In my former days as an advisor, I was guilty of that. I was guilty of being the advisor with a spreadsheet, and I wish I had something like what we have today. There was rebalancing out there, but they were so expensive that I felt like my money would be spent better someplace else, but that was an incorrect assumption that I made. But I think that it’s a hard piece of software to educate advisors on the value of right in general, until you start to use it. I know you’re an Apple guy, I’m an Apple guy, it’s like when they first came out with the Apple wallet, I thought that that thing was so unneeded. And then you start to use it and you’re like, this makes my life so much easier. It’s amazing. Rebalancing softwares is really the same thing, you know? It makes it easier, more efficient everything can be tracked. So it’s been great. And the team, our team has done an amazing job of rebuilding that platform and making it really user friendly for advisors.

Craig: So you don’t have to sell me on the benefits of rebalancing. I’m a big proponent having built the rebalancer for another company many years ago when I first got into wealth management, and understand the complexity. And they’ve gotten more and more functional over the years, but going back to model marketplaces. Now there’s a lot of them out there, we’ve been writing about them and covering them in different parts. Everyone seems to have one now. Do you think the model marketplace is going to be table stakes for any firm offering a wealth platform to advisors these days?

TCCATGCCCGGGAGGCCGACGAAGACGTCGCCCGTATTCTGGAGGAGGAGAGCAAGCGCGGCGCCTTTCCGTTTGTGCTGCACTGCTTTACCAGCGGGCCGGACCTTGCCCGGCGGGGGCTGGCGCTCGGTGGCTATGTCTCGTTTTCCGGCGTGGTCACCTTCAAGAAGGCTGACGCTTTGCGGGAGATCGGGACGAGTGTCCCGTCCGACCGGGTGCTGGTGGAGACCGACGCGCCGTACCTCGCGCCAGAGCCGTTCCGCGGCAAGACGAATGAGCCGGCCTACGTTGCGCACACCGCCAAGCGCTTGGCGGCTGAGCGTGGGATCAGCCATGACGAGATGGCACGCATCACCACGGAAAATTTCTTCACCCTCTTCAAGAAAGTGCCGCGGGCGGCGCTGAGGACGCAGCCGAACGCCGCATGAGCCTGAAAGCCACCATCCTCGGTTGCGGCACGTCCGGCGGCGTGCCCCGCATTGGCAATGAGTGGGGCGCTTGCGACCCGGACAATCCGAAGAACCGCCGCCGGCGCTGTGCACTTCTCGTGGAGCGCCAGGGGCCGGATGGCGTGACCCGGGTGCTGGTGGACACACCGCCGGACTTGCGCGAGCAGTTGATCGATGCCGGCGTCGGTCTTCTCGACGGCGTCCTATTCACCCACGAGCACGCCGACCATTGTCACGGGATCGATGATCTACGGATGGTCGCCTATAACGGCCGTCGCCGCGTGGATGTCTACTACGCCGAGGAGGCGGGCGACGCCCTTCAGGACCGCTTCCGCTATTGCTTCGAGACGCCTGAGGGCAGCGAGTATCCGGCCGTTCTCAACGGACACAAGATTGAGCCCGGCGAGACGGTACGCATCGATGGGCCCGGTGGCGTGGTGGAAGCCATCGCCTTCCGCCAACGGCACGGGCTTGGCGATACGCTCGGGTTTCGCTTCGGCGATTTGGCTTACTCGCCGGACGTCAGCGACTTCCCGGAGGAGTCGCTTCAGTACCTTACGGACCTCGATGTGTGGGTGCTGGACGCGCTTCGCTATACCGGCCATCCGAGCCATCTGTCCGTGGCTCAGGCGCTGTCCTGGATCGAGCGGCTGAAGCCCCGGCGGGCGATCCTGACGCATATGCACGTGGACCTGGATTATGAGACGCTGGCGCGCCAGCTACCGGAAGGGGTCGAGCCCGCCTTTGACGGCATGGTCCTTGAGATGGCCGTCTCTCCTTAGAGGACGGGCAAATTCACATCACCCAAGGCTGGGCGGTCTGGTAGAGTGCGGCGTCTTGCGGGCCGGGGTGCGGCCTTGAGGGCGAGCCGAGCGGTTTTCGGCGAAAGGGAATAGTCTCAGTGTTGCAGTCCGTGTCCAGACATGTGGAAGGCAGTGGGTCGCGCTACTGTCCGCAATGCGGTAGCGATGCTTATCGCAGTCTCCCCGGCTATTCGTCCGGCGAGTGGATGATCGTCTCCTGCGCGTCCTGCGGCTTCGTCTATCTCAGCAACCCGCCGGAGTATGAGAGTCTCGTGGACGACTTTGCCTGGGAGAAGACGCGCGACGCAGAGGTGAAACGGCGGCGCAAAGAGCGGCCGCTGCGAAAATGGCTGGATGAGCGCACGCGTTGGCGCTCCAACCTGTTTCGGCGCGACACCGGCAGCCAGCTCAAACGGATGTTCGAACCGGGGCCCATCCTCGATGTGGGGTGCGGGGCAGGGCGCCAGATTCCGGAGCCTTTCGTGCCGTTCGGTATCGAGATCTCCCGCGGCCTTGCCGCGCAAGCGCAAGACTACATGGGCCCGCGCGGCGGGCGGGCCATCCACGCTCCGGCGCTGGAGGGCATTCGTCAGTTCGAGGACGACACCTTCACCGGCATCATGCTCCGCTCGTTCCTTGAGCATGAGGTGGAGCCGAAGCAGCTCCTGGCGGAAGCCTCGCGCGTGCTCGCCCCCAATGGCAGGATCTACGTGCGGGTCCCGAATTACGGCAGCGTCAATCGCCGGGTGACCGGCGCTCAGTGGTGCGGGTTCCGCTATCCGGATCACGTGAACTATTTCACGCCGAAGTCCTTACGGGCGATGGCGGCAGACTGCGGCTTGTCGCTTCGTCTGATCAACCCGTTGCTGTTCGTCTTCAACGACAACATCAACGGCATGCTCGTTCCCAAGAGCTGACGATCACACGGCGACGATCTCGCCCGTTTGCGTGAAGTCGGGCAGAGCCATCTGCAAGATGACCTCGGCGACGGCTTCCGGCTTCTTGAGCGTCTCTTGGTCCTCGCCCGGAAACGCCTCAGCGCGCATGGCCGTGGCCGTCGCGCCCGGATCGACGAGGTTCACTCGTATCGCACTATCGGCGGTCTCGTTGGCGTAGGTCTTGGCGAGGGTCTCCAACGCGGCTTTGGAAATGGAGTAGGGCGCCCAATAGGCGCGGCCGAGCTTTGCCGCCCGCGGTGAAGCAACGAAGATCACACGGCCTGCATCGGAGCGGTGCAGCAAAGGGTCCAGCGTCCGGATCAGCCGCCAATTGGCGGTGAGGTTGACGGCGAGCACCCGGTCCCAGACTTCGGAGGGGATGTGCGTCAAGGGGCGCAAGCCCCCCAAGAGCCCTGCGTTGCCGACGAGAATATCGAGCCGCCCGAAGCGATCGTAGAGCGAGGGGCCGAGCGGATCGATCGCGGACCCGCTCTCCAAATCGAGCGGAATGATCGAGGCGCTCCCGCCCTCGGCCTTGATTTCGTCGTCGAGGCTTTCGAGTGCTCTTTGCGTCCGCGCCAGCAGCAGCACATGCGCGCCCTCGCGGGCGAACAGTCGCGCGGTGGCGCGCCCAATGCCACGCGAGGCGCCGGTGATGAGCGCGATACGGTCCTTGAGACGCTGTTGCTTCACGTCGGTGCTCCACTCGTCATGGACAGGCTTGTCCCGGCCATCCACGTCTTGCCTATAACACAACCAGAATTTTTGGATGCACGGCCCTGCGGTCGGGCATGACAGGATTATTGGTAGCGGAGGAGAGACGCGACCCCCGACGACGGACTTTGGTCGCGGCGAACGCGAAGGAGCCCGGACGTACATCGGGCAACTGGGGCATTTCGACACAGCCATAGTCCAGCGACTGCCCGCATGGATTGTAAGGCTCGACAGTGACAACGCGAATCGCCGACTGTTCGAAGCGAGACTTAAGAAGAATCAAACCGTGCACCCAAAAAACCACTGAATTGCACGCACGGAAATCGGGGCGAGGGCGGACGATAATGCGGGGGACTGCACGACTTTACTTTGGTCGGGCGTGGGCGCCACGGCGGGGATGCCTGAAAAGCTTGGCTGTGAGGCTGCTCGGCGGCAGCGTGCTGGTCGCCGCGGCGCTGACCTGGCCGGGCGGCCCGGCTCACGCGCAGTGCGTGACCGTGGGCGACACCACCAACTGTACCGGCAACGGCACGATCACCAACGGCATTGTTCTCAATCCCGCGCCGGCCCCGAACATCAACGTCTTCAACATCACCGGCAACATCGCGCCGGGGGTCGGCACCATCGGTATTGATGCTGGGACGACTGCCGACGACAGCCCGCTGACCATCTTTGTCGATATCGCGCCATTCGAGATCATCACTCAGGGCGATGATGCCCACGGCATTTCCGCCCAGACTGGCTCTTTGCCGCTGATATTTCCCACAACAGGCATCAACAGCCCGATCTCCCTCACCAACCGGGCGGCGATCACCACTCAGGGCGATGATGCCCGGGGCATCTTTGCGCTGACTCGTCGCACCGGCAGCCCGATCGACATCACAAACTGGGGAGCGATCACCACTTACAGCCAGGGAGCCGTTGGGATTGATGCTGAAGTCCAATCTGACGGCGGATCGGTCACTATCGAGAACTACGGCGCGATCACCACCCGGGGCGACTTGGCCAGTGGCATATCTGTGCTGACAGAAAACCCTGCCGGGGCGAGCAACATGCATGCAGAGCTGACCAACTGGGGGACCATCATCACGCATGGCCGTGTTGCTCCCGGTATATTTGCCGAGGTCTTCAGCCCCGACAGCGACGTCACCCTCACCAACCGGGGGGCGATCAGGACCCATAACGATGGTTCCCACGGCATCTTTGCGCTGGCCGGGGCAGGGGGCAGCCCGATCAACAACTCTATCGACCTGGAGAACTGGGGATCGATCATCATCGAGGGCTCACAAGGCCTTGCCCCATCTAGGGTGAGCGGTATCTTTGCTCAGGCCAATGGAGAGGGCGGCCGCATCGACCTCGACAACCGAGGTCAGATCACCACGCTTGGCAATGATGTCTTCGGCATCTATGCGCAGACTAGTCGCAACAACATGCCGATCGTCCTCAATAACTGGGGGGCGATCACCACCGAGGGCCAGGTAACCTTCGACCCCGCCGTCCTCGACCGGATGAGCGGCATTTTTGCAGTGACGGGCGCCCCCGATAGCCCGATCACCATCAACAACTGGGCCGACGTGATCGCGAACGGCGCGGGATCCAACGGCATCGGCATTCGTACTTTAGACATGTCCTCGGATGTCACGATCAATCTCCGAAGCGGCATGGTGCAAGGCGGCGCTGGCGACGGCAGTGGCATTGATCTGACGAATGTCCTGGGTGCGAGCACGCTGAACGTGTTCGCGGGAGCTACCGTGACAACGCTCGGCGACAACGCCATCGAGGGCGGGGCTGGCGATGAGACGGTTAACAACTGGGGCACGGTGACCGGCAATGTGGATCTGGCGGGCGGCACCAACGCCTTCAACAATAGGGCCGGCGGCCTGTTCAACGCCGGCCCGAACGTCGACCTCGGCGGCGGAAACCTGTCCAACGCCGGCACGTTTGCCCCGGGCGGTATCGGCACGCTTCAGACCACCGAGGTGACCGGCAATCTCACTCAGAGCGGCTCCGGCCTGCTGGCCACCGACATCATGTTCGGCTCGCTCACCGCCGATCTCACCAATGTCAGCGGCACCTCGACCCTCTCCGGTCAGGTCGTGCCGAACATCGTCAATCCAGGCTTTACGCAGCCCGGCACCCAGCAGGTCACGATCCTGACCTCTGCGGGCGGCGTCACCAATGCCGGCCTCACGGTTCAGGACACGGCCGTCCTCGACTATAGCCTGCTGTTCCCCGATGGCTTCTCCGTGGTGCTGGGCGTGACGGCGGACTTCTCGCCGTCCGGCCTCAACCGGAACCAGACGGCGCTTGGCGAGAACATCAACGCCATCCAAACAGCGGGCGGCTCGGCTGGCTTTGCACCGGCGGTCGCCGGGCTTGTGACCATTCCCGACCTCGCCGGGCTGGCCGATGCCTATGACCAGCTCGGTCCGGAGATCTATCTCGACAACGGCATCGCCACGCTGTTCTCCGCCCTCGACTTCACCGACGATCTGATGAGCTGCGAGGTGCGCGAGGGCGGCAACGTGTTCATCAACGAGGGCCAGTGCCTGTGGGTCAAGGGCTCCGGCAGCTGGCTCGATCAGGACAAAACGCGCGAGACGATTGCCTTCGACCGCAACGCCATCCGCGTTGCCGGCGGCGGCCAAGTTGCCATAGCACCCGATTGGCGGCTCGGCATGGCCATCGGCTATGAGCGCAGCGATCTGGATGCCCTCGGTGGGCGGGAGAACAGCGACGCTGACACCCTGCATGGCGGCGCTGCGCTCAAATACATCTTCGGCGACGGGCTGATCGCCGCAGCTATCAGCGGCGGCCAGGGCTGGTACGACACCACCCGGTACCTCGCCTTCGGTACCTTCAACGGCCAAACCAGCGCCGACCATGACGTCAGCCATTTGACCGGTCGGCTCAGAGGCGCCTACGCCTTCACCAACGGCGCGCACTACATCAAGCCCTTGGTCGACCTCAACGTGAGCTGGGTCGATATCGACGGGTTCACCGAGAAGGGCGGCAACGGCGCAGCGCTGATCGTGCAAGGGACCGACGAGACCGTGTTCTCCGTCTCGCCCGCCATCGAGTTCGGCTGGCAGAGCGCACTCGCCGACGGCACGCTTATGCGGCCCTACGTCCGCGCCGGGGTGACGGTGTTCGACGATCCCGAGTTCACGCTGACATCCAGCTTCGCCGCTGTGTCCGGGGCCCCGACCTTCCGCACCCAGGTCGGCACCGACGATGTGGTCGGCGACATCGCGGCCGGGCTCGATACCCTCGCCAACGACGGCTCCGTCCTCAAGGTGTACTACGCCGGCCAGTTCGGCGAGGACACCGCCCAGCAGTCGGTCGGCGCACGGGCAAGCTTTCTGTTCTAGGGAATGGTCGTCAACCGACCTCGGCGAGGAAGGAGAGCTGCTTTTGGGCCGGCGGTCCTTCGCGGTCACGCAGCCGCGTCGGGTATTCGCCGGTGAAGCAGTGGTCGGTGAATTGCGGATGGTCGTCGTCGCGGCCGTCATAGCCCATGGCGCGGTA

David: That’s a really good question. It depends on the application, right. I think it’s table stakes with anything that involves portfolio management, rebalancing, or trading. You really are not going to be able to have those types of applications without some kind of marketplace inserted into the mix.

Craig: Yeah. I’m seeing that too. It seems like everyone feels that they need that. And then that’s going to be putting a squeeze on asset managers because not every model marketplace is going to have access to every asset manager. So will you be limiting the asset managers in your marketplace to only a certain number of each type, or you’re going to be open to any asset manager that wants to get on or any advisor that wants a particular asset management you’ll put them in the marketplace?

David: Our goal is to not be a supermarket, but to have the best of breed. We don’t do any due diligence on the asset managers in our marketplace, we leave that up to the advisors, that’s what they do for a living. It’s a mutual selection process, right. We’re not sitting there picking out the ones that we want. But we do go through a process that’s fairly involved and we want to make sure it’s a good fit. Largely at the highest level that is, are you looking to help advisors with more than just your investment solutions? Do you believe in taking a holistic approach to the relationships that you have with your advisors? And if they’re a good fit just from an overall way of how they view the industry then we kind of go into the second phase of our discussions with them and ultimately it’s just like any other type of partnership.